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Hypertension. 2007 Jul;50(1):189-96. Epub 2007 May 14.

NOX1 deficiency protects from aortic dissection in response to angiotensin II.

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1
Department of Geriatrics, University Hospital of Grenoble, Grenoble, France.

Abstract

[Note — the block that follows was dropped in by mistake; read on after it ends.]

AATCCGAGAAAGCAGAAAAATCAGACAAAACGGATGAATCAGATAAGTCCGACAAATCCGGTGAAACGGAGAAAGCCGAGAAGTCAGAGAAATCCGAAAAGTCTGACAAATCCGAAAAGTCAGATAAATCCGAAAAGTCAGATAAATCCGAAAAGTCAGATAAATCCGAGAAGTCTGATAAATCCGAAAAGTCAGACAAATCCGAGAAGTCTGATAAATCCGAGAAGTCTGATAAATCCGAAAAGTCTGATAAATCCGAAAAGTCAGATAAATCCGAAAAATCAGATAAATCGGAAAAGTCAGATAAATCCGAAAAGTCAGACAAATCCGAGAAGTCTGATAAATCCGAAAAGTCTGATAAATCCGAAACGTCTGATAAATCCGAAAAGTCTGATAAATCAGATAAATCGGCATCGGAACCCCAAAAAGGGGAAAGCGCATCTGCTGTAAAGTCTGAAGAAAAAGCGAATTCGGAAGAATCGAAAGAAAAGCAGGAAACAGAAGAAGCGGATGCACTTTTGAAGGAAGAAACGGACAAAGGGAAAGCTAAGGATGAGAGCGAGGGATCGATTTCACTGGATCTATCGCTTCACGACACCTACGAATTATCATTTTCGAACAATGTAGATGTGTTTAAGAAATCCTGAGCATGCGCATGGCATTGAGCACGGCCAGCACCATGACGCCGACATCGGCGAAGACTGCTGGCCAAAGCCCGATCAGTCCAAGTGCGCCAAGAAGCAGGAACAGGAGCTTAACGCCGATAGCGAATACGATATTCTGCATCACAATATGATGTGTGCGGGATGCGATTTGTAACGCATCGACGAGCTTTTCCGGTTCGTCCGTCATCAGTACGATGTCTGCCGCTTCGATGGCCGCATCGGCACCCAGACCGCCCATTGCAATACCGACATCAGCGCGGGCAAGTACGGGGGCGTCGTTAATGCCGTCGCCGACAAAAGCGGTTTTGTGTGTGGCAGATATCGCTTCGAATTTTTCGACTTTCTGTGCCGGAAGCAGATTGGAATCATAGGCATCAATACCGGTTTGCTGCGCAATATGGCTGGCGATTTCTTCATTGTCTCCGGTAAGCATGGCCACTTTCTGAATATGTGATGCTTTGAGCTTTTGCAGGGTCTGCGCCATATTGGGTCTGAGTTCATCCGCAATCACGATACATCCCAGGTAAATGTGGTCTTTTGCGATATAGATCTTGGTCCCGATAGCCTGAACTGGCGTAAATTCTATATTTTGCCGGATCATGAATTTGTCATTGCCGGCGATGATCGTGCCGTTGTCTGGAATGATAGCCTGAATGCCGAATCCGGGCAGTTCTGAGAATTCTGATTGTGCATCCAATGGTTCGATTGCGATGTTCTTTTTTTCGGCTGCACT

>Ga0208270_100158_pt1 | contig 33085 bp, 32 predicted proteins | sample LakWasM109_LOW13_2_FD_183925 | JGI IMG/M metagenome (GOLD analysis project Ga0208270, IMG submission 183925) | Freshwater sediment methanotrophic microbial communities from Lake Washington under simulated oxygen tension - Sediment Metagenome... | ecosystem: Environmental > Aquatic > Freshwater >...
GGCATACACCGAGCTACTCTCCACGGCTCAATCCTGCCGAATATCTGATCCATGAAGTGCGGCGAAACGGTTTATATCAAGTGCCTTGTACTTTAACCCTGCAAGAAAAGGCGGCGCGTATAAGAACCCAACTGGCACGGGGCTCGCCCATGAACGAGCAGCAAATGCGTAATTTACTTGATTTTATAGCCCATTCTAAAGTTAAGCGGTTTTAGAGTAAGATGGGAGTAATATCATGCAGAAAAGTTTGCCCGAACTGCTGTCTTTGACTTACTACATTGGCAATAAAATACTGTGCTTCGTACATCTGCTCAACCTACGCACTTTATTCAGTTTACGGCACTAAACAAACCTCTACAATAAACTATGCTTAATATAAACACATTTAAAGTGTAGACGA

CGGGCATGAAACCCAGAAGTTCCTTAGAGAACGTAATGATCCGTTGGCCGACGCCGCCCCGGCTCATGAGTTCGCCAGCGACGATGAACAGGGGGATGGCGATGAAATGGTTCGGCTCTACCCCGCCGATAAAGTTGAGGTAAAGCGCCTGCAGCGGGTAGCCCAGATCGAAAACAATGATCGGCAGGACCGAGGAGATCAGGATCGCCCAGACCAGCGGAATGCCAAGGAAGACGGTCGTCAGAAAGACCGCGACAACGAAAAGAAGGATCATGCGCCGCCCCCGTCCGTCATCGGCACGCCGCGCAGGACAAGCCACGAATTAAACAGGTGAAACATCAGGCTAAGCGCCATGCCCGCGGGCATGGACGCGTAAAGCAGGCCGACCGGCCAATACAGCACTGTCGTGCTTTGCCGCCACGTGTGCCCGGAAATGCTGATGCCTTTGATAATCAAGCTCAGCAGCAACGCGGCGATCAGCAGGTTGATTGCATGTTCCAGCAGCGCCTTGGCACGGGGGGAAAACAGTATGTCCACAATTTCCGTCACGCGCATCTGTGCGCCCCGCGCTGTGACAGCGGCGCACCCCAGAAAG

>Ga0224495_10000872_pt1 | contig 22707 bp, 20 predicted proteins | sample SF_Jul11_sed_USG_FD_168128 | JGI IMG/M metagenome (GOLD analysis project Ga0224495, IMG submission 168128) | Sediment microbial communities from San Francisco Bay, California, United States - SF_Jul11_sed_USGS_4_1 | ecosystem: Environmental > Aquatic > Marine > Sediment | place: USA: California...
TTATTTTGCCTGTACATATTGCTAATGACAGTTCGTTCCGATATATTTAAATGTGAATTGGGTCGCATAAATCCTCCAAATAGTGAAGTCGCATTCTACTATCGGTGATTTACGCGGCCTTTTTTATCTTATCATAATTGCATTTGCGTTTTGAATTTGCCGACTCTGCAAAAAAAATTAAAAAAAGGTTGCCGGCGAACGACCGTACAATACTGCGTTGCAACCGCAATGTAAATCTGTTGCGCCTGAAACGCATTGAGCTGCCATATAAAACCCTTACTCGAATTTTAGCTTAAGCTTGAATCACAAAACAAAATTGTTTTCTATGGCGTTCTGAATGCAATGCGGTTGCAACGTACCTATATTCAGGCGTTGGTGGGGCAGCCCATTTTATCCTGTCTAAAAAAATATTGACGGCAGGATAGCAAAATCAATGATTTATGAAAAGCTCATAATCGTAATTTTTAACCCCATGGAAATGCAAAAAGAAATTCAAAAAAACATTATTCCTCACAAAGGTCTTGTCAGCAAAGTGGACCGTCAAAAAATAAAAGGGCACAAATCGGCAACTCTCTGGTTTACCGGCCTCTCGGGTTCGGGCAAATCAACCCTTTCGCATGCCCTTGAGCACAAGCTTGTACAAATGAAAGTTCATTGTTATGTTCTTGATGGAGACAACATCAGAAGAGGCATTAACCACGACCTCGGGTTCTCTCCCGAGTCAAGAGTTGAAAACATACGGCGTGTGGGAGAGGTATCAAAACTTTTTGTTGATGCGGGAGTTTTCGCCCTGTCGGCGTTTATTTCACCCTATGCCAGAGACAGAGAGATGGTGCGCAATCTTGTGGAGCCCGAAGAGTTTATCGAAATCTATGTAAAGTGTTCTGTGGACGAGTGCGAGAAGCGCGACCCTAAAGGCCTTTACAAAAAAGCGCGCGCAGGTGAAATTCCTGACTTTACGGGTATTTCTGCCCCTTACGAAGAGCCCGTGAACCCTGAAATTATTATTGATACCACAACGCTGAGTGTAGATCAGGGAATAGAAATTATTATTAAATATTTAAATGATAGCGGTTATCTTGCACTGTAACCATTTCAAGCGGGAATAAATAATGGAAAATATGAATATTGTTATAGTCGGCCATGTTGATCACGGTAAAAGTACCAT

Oxidative stress leads to vascular damage and participates in the pathomechanisms of aortic dissection and aneurysm formation. Here we study aortic dissection in mice deficient in the superoxide-generating reduced nicotinamide-adenine dinucleotide phosphate oxidase NOX1. Seven days of treatment with the hypertensive agent angiotensin II (3 mg/kg per day) led to aortic dissection in 23% of wild-type C57BL/6J mice but in only 4% of NOX1-deficient mice (P=0.05). In contrast, treatment of wild-type C57BL/6J mice with the hypertensive agent norepinephrine (12 mg/kg per day), did not lead to aortic dissection or sudden death, suggesting that hypertension is not sufficient to cause aortic dissection. Interestingly, norepinephrine-dependent blood pressure elevations were conserved in NOX1-deficient mice, demonstrating that, different from angiotensin II, it acts through NOX1-independent hypertensive mechanisms. The resistance of NOX1-deficient mice to angiotensin II-induced aortic dissection suggests a role for NOX1-dependent alterations of the vascular wall. We, therefore, studied gene expression and protease/inhibitor equilibrium. cDNA array analysis demonstrated differential effects of angiotensin II on gene expression in wild-type and NOX1-deficient mice. Tissue inhibitor of metalloproteinase 1 was increased both on the mRNA and the protein level in aortas from NOX1-deficient mice. Thus, our results demonstrate that NOX1 is involved in the mechanisms of angiotensin II-dependent aortic dissection. As one underlying mechanism, we have identified NOX1-dependent suppression of tissue inhibitor of metalloproteinase 1 expression, which could lead to tissue damage through an altered protease/inhibitor balance.

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